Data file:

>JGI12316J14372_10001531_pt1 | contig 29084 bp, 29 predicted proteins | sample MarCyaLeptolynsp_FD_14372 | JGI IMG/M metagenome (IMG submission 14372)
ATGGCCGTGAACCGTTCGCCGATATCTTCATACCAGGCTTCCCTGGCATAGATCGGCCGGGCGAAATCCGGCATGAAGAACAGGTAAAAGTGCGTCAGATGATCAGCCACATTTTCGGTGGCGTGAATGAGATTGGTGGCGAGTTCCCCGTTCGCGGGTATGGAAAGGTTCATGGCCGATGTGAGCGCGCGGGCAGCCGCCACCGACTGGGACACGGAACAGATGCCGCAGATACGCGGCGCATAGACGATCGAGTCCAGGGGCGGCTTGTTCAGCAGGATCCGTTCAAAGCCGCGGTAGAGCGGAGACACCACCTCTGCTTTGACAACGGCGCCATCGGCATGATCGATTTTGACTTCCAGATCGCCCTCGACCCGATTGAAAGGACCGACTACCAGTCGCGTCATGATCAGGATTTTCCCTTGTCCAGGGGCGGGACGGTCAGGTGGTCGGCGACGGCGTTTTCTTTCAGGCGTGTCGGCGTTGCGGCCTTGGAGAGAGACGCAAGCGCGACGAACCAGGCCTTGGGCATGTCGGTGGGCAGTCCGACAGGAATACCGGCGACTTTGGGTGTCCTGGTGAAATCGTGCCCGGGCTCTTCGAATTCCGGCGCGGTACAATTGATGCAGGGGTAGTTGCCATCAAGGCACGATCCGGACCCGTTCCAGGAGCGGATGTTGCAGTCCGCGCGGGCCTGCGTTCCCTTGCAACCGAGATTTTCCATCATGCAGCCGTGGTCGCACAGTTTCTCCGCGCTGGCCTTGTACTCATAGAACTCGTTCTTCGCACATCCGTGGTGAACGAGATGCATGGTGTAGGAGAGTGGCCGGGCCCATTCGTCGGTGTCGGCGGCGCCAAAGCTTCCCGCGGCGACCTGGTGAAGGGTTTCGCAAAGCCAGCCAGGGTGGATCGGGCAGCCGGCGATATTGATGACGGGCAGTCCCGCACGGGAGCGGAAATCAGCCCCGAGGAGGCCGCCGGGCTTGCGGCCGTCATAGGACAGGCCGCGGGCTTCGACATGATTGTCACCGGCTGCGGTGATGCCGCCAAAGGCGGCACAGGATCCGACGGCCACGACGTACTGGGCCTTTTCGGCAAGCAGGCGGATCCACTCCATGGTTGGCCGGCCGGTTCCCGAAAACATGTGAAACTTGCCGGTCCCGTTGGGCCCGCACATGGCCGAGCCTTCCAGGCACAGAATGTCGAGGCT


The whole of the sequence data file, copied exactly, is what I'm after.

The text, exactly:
>JGI12316J14372_10001531_pt1 | contig 29084 bp, 29 predicted proteins | sample MarCyaLeptolynsp_FD_14372 | JGI IMG/M metagenome (IMG submission 14372)
ATGGCCGTGAACCGTTCGCCGATATCTTCATACCAGGCTTCCCTGGCATAGATCGGCCGGGCGAAATCCGGCATGAAGAACAGGTAAAAGTGCGTCAGATGATCAGCCACATTTTCGGTGGCGTGAATGAGATTGGTGGCGAGTTCCCCGTTCGCGGGTATGGAAAGGTTCATGGCCGATGTGAGCGCGCGGGCAGCCGCCACCGACTGGGACACGGAACAGATGCCGCAGATACGCGGCGCATAGACGATCGAGTCCAGGGGCGGCTTGTTCAGCAGGATCCGTTCAAAGCCGCGGTAGAGCGGAGACACCACCTCTGCTTTGACAACGGCGCCATCGGCATGATCGATTTTGACTTCCAGATCGCCCTCGACCCGATTGAAAGGACCGACTACCAGTCGCGTCATGATCAGGATTTTCCCTTGTCCAGGGGCGGGACGGTCAGGTGGTCGGCGACGGCGTTTTCTTTCAGGCGTGTCGGCGTTGCGGCCTTGGAGAGAGACGCAAGCGCGACGAACCAGGCCTTGGGCATGTCGGTGGGCAGTCCGACAGGAATACCGGCGACTTTGGGTGTCCTGGTGAAATCGTGCCCGGGCTCTTCGAATTCCGGCGCGGTACAATTGATGCAGGGGTAGTTGCCATCAAGGCACGATCCGGACCCGTTCCAGGAGCGGATGTTGCAGTCCGCGCGGGCCTGCGTTCCCTTGCAACCGAGATTTTCCATCATGCAGCCGTGGTCGCACAGTTTCTCCGCGCTGGCCTTGTACTCATAGAACTCGTTCTTCGCACATCCGTGGTGAACGAGATGCATGGTGTAGGAGAGTGGCCGGGCCCATTCGTCGGTGTCGGCGGCGCCAAAGCTTCCCGCGGCGACCTGGTGAAGGGTTTCGCAAAGCCAGCCAGGGTGGATCGGGCAGCCGGCGATATTGATGACGGGCAGTCCCGCACGGGAGCGGAAATCAGCCCCGAGGAGGCCGCCGGGCTTGCGGCCGTCATAGGACAGGCCGCGGGCTTCGACATGATTGTCACCGGCTGCGGTGATGCCGCCAAAGGCGGCACAGGATCCGACGGCCACGACGTACTGGGCCTTTTCGGCAAGCAGGCGGATCCACTCCATGGTTGGCCGGCCGGTTCCCGAAAACATGTGAAACTTGCCGGTCCCGTTGGGCCCGCACATGGCCGAGCCTTCCAGGCACAGAATGTCGAGGCT